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Vet Pathol. 2009 Mar;46(2):233-40. doi: 10.1354/vp.46-2-233.

Frequency and distribution of nerves in scrapie-affected and unaffected Peyer's patches and lymph nodes.

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  • 1VLA Lasswade, Pentlands Science Park, Bush Loan, Penicuik, Midlothian, EH26 0PZ, UK. g.mcgovern@vla.defra.gsi.gov.uk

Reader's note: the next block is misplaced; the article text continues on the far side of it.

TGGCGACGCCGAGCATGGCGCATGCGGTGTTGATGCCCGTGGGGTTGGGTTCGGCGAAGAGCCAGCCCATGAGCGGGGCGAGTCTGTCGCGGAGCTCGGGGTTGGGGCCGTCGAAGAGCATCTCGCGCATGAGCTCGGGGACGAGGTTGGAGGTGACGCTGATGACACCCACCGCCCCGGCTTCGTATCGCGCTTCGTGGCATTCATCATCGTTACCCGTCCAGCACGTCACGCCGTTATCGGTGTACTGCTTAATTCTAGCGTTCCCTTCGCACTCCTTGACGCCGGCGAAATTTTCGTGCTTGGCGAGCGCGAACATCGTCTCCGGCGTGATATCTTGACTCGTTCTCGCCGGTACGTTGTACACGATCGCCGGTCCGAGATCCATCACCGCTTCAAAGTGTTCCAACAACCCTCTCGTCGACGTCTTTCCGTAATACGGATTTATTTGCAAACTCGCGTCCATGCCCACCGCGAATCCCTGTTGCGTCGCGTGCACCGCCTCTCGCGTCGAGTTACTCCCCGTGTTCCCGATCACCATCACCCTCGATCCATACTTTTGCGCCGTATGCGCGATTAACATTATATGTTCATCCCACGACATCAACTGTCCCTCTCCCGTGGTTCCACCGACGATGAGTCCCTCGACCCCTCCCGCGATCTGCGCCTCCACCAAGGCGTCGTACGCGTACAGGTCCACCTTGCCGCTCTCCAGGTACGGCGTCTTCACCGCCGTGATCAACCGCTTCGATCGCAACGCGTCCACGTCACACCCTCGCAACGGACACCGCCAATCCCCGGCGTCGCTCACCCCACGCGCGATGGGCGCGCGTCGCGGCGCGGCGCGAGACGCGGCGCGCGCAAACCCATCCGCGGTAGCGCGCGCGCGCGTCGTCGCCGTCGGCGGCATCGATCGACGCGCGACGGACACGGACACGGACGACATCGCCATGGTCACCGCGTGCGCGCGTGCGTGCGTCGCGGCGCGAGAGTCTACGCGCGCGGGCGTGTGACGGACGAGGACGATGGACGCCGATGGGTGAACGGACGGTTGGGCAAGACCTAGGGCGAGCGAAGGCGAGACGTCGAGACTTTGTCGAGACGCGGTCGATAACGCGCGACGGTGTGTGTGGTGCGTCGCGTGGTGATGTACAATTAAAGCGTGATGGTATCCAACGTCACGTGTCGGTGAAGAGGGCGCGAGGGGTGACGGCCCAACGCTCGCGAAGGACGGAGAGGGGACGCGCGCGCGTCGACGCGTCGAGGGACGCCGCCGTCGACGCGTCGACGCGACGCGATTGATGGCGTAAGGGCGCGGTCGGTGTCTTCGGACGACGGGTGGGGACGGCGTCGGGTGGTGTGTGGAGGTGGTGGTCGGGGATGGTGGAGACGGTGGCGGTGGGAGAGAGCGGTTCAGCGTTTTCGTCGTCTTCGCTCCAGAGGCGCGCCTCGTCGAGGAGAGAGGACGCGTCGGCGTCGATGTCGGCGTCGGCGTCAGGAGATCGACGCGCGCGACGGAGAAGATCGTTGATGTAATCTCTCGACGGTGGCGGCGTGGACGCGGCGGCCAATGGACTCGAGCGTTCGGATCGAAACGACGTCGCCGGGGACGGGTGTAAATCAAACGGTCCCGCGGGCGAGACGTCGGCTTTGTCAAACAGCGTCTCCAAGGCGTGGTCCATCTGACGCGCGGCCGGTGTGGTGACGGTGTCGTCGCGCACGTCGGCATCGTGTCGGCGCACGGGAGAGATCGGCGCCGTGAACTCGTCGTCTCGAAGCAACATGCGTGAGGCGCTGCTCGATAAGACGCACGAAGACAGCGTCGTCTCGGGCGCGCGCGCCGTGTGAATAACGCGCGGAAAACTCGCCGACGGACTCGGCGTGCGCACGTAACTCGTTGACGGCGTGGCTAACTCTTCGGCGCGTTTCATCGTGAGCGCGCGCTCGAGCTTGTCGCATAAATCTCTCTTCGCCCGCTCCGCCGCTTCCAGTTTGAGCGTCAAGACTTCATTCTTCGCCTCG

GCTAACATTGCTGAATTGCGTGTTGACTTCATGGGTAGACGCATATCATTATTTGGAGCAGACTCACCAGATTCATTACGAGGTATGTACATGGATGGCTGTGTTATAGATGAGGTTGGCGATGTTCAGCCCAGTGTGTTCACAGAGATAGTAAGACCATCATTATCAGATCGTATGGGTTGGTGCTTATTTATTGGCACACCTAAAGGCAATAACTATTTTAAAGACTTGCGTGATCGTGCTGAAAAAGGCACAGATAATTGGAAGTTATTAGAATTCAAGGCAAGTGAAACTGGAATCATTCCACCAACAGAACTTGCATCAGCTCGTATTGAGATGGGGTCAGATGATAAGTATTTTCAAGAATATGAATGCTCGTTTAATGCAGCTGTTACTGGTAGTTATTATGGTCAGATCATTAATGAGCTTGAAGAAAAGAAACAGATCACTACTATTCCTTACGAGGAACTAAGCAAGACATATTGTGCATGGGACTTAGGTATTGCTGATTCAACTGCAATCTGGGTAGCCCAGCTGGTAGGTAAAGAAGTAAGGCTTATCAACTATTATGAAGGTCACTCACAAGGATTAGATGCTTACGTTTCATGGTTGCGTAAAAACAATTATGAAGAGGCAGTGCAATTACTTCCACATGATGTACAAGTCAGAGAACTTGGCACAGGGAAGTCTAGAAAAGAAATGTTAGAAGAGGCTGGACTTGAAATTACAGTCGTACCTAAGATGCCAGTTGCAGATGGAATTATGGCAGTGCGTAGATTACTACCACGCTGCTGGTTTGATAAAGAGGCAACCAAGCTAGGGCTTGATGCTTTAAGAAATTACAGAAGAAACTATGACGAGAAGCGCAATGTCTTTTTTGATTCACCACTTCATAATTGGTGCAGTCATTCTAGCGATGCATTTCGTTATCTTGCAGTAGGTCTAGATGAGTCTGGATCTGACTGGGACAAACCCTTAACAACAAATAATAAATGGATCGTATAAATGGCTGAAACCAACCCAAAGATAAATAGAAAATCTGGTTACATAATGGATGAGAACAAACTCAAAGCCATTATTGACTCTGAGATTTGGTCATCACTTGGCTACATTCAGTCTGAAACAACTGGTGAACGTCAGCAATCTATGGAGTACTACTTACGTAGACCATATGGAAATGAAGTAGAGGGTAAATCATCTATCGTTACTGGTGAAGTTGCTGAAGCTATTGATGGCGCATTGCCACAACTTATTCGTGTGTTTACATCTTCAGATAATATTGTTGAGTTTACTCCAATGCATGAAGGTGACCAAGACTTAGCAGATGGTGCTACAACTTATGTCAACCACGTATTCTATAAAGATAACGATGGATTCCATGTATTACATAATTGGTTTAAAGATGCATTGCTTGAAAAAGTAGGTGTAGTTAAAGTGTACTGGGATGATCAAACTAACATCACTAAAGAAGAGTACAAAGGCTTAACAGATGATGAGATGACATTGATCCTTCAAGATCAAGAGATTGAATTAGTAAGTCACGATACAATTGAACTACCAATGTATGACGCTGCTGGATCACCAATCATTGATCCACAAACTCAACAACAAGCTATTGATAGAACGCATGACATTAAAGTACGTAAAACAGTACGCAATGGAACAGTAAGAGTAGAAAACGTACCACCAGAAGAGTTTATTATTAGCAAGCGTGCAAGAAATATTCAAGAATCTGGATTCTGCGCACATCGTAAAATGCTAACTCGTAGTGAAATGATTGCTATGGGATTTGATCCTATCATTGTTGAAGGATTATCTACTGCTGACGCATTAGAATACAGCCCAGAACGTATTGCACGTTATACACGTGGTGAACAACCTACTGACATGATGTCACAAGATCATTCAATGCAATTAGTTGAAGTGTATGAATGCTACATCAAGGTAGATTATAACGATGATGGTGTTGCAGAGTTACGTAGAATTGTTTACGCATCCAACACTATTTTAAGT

Transmission of sheep scrapie and some other prion diseases, including variant Creutzfeldt-Jakob disease of man, probably occurs via the oral route. A disease-associated variant of the host-coded prion protein (PrP(d)) accumulates in germinal center follicles of lymphoid tissues, including Peyer's patches of the gut, where it can be detected before its accumulation in the central nervous system. To investigate the potential role of lymphoid tissue nerves in neuroinvasion, we used immunohistochemical methods to study the frequency and distribution of nerves and PrP(d) accumulation in Peyer's patches and other lymphoid tissues from scrapie-affected and unaffected sheep. Nerves were infrequently found in secondary follicles of Peyer's patches, but never in germinal centers of the other lymphoid tissues tested. No differences in the frequency or distribution of nerves were found in relation to the presence or absence of PrP(d) accumulation. PrP(d) accumulation and nerves were only infrequently present together in Peyer's patches. These results suggest that, even if amplification of infectivity in lymphoid tissues facilitates neuroinvasion, nerves within lymph nodes and germinal centers of Peyer's patches do not play a primary role in transport of infectivity to the central nervous system. However, sheep between 2 and 4 months of age had significantly more nerve fibers within follicles than older groups. It is therefore possible that a general increase in nerve density of the intestine during early phases of life may contribute to an increased susceptibility of young animals to oral prion infection.

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